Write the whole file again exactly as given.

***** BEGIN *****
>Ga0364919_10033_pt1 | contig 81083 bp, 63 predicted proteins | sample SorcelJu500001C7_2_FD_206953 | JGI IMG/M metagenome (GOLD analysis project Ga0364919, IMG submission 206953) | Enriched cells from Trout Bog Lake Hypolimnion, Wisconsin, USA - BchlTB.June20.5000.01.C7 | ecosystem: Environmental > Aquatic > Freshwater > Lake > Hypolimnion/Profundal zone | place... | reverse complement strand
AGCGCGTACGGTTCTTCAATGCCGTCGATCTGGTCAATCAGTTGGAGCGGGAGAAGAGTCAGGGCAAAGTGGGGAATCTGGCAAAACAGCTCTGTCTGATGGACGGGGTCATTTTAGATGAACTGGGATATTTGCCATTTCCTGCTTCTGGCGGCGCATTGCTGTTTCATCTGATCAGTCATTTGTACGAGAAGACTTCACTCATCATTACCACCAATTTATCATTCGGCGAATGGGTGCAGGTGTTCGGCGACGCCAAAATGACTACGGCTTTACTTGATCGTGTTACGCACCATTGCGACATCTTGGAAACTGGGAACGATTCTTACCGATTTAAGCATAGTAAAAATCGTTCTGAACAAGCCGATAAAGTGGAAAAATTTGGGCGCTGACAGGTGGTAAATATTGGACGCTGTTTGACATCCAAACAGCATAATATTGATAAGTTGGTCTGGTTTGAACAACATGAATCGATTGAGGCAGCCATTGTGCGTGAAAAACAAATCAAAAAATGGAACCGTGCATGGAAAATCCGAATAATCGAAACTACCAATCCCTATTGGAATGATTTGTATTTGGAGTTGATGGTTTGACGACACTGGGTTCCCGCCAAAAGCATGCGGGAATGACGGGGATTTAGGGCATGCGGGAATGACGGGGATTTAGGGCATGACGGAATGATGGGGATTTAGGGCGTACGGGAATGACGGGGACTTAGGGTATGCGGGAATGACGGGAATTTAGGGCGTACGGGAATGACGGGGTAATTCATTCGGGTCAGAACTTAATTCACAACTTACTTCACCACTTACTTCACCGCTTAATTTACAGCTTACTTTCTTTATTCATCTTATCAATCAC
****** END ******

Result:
>Ga0364919_10033_pt1 | contig 81083 bp, 63 predicted proteins | sample SorcelJu500001C7_2_FD_206953 | JGI IMG/M metagenome (GOLD analysis project Ga0364919, IMG submission 206953) | Enriched cells from Trout Bog Lake Hypolimnion, Wisconsin, USA - BchlTB.June20.5000.01.C7 | ecosystem: Environmental > Aquatic > Freshwater > Lake > Hypolimnion/Profundal zone | place... | reverse complement strand
AGCGCGTACGGTTCTTCAATGCCGTCGATCTGGTCAATCAGTTGGAGCGGGAGAAGAGTCAGGGCAAAGTGGGGAATCTGGCAAAACAGCTCTGTCTGATGGACGGGGTCATTTTAGATGAACTGGGATATTTGCCATTTCCTGCTTCTGGCGGCGCATTGCTGTTTCATCTGATCAGTCATTTGTACGAGAAGACTTCACTCATCATTACCACCAATTTATCATTCGGCGAATGGGTGCAGGTGTTCGGCGACGCCAAAATGACTACGGCTTTACTTGATCGTGTTACGCACCATTGCGACATCTTGGAAACTGGGAACGATTCTTACCGATTTAAGCATAGTAAAAATCGTTCTGAACAAGCCGATAAAGTGGAAAAATTTGGGCGCTGACAGGTGGTAAATATTGGACGCTGTTTGACATCCAAACAGCATAATATTGATAAGTTGGTCTGGTTTGAACAACATGAATCGATTGAGGCAGCCATTGTGCGTGAAAAACAAATCAAAAAATGGAACCGTGCATGGAAAATCCGAATAATCGAAACTACCAATCCCTATTGGAATGATTTGTATTTGGAGTTGATGGTTTGACGACACTGGGTTCCCGCCAAAAGCATGCGGGAATGACGGGGATTTAGGGCATGCGGGAATGACGGGGATTTAGGGCATGACGGAATGATGGGGATTTAGGGCGTACGGGAATGACGGGGACTTAGGGTATGCGGGAATGACGGGAATTTAGGGCGTACGGGAATGACGGGGTAATTCATTCGGGTCAGAACTTAATTCACAACTTACTTCACCACTTACTTCACCGCTTAATTTACAGCTTACTTTCTTTATTCATCTTATCAATCAC